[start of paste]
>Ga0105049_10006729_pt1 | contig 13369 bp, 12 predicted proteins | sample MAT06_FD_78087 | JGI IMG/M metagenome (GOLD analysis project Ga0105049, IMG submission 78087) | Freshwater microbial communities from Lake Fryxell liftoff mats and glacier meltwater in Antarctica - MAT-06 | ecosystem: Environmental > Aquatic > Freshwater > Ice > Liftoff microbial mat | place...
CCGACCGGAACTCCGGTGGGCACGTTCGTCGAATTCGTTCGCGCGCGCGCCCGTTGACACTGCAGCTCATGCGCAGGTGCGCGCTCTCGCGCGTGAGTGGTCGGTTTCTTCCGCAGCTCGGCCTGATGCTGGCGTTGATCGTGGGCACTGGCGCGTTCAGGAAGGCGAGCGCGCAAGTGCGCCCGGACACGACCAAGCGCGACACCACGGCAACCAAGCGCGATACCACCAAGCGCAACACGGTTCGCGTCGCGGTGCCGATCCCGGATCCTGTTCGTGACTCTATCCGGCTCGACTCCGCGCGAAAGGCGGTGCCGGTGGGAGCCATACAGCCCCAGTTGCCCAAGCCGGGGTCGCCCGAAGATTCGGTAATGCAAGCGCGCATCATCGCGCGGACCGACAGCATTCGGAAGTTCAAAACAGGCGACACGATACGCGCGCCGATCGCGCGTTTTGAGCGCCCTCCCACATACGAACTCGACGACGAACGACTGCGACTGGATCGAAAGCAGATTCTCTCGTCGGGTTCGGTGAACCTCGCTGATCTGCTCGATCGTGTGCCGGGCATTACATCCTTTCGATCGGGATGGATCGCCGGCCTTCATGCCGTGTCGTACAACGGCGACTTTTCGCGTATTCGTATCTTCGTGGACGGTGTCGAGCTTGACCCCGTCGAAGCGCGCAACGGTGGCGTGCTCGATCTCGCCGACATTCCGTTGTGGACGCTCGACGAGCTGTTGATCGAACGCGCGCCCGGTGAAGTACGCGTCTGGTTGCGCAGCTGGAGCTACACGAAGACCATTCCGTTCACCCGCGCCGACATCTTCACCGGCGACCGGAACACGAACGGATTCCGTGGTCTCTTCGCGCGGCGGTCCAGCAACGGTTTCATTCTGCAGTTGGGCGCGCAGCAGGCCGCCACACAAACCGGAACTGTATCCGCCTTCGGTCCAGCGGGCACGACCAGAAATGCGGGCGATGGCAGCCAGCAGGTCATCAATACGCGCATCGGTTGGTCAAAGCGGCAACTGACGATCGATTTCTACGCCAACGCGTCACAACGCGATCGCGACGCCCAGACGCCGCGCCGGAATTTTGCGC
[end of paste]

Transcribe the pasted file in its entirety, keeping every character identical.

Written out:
>Ga0105049_10006729_pt1 | contig 13369 bp, 12 predicted proteins | sample MAT06_FD_78087 | JGI IMG/M metagenome (GOLD analysis project Ga0105049, IMG submission 78087) | Freshwater microbial communities from Lake Fryxell liftoff mats and glacier meltwater in Antarctica - MAT-06 | ecosystem: Environmental > Aquatic > Freshwater > Ice > Liftoff microbial mat | place...
CCGACCGGAACTCCGGTGGGCACGTTCGTCGAATTCGTTCGCGCGCGCGCCCGTTGACACTGCAGCTCATGCGCAGGTGCGCGCTCTCGCGCGTGAGTGGTCGGTTTCTTCCGCAGCTCGGCCTGATGCTGGCGTTGATCGTGGGCACTGGCGCGTTCAGGAAGGCGAGCGCGCAAGTGCGCCCGGACACGACCAAGCGCGACACCACGGCAACCAAGCGCGATACCACCAAGCGCAACACGGTTCGCGTCGCGGTGCCGATCCCGGATCCTGTTCGTGACTCTATCCGGCTCGACTCCGCGCGAAAGGCGGTGCCGGTGGGAGCCATACAGCCCCAGTTGCCCAAGCCGGGGTCGCCCGAAGATTCGGTAATGCAAGCGCGCATCATCGCGCGGACCGACAGCATTCGGAAGTTCAAAACAGGCGACACGATACGCGCGCCGATCGCGCGTTTTGAGCGCCCTCCCACATACGAACTCGACGACGAACGACTGCGACTGGATCGAAAGCAGATTCTCTCGTCGGGTTCGGTGAACCTCGCTGATCTGCTCGATCGTGTGCCGGGCATTACATCCTTTCGATCGGGATGGATCGCCGGCCTTCATGCCGTGTCGTACAACGGCGACTTTTCGCGTATTCGTATCTTCGTGGACGGTGTCGAGCTTGACCCCGTCGAAGCGCGCAACGGTGGCGTGCTCGATCTCGCCGACATTCCGTTGTGGACGCTCGACGAGCTGTTGATCGAACGCGCGCCCGGTGAAGTACGCGTCTGGTTGCGCAGCTGGAGCTACACGAAGACCATTCCGTTCACCCGCGCCGACATCTTCACCGGCGACCGGAACACGAACGGATTCCGTGGTCTCTTCGCGCGGCGGTCCAGCAACGGTTTCATTCTGCAGTTGGGCGCGCAGCAGGCCGCCACACAAACCGGAACTGTATCCGCCTTCGGTCCAGCGGGCACGACCAGAAATGCGGGCGATGGCAGCCAGCAGGTCATCAATACGCGCATCGGTTGGTCAAAGCGGCAACTGACGATCGATTTCTACGCCAACGCGTCACAACGCGATCGCGACGCCCAGACGCCGCGCCGGAATTTTGCGC